Don’t Forget About the GSEs And Their Government Guarantee

This is a syndicated repost courtesy of Online Course Notes For Financial Markets and Banking. To view original, click here. Reposted with permission.

I am speaking today at an American Action Forum event in Washington DC at noon entitled “The Future Of Housing Finance Reform.” Also speaking will be affordable housing guru Laurie Goodman from The Urban Institute with Politco’s Lorraine Woellert moderating.

Meghan Milloy of the American Action Forum penned a nice editorial in advance of the event entitled “Don’t Forget About the GSEs.” Here is a taste:

“It’s been ten years since Fannie Mae and Freddie Mac (the government-sponsored enterprises, or GSEs) went into government conservatorship following the height of the financial crisis. After that much time and a number of new policy challenges in the interim, it might be easy to forget about the GSEs and the financial risks they still pose. This would be a mistake. Fannie and Freddie remain actively dangerous systemically important financial institutions (SIFIs), and their policies have started to slip back to where they were before the crisis.”

The problem stems from the government guarantee, whether explicit or implicit. All the proposals flying around Washington DC all carry a government guarantee in one form or another. And with FHFA Director Mel Watt’s term ending in January, it is time to do something.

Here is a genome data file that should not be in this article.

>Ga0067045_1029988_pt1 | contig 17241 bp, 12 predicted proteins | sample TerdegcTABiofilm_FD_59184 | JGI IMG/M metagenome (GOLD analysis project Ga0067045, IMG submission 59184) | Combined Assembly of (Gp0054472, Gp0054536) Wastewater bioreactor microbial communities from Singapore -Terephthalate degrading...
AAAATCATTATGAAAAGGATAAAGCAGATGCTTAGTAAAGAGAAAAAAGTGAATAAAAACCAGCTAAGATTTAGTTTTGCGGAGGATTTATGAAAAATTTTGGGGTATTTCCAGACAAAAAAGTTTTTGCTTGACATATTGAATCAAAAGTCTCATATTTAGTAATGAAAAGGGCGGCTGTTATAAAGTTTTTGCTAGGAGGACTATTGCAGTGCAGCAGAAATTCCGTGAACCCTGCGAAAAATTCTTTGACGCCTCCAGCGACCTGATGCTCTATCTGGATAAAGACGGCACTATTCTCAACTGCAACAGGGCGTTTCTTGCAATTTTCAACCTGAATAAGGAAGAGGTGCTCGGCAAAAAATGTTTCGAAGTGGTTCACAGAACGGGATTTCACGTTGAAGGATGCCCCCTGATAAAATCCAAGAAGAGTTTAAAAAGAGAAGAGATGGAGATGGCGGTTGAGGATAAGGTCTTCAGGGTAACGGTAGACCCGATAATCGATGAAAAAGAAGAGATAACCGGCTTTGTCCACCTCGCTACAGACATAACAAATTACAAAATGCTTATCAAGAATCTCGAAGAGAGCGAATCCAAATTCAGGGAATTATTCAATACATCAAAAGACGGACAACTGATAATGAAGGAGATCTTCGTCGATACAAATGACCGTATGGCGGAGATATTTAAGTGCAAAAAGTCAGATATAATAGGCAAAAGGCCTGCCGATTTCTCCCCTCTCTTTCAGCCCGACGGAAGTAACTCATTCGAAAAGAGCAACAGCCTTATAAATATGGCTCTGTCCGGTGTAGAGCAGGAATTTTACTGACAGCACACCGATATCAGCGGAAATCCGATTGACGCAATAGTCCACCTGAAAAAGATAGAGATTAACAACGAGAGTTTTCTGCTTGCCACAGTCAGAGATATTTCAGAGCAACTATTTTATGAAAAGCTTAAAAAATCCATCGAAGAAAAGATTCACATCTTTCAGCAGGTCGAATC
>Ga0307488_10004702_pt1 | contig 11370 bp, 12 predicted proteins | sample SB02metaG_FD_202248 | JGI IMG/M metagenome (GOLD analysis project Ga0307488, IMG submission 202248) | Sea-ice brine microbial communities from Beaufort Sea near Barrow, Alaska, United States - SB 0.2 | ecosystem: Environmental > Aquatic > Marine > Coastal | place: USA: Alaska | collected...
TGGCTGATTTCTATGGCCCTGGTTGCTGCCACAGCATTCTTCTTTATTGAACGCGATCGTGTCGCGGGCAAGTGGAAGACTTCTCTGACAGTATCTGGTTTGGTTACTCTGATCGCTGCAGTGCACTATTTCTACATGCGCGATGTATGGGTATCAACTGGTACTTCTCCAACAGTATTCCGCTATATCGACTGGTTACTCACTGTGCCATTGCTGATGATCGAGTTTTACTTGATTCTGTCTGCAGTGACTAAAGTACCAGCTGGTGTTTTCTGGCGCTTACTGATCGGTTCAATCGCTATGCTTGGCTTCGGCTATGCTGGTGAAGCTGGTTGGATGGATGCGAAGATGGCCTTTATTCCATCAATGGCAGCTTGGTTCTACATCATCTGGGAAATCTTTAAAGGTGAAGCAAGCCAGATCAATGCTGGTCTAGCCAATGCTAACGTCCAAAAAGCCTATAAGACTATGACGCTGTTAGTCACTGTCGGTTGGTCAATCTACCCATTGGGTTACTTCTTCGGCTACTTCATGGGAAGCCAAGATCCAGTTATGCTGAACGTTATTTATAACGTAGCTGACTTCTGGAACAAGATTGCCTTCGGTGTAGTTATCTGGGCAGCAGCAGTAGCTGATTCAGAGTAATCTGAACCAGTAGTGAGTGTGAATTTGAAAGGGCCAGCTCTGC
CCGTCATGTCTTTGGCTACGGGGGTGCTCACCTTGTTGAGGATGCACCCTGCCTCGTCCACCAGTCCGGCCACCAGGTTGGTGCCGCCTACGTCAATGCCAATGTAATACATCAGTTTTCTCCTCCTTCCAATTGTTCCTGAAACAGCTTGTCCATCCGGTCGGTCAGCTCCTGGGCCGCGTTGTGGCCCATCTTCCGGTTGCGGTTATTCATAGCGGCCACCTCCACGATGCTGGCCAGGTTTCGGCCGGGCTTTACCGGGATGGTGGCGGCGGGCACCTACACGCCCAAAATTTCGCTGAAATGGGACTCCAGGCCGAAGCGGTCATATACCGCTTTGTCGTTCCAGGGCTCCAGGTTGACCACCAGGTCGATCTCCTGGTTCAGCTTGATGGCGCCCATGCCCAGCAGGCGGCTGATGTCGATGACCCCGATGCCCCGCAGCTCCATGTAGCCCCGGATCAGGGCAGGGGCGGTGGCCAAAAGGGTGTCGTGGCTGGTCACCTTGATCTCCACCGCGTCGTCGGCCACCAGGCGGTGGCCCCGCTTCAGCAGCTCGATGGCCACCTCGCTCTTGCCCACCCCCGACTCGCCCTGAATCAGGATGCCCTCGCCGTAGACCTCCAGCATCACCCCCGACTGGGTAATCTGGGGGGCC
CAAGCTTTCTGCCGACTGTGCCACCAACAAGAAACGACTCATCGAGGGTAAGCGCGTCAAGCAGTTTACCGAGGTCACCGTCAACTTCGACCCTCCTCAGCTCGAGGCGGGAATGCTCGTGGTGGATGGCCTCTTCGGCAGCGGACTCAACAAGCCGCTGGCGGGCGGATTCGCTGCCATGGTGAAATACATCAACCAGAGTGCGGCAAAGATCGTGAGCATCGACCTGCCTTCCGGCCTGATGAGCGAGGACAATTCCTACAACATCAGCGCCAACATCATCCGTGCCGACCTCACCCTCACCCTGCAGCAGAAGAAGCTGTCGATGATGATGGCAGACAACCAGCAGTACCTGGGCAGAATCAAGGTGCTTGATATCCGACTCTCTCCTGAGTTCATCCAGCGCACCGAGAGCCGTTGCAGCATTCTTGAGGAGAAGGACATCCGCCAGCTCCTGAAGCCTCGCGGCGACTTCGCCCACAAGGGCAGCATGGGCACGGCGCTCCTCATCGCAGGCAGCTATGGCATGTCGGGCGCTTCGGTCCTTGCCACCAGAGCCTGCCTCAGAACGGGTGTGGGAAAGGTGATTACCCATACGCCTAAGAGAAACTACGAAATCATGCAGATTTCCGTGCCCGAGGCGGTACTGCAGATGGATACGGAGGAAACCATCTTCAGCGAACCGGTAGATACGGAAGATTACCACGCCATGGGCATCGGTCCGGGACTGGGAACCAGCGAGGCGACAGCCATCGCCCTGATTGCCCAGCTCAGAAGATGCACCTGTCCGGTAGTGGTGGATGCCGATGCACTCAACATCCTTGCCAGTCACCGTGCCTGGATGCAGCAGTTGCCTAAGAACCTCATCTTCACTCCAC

In short, I will be recommending returning Fannie and Freddie into the market in a privatized form (releasing them from conservatorship). But without a government guarantee or affordable housing goals. But with a twist.

Ed Demarco, the previous FHFA Director, attempted to move Fannie and Freddie towards privatization (or shut down) by introducing credit risk sharing notes where mortgage default risk is transferred from Fannie and Freddie to private market investors. But that has been slow moving.

Here is my suggestion.

We adopt the Options Clearing Corp (OCC) model. The OCC clears all listed US equity and index options and is owned by the options exchanges. But the OCC is capitalized by the clearing members (banks and broker/dealers), who also post risk-based margin on behalf of their customers. Default risk is mutualized among the members. While a few large firms dominate the risk (e.g., BAML, Goldman, Morgan Stanley), these same large members are posting the largest amount of risk-based margin and default-fund capital. Mutualizing the risk of the GSEs is the key, just as is mutualizing the risk of the members of a central counterparty. I think the OCC model could work well for the GSEs and the lenders. No guarantee and no affordable housing goals.

Wasn’t that simple?

 

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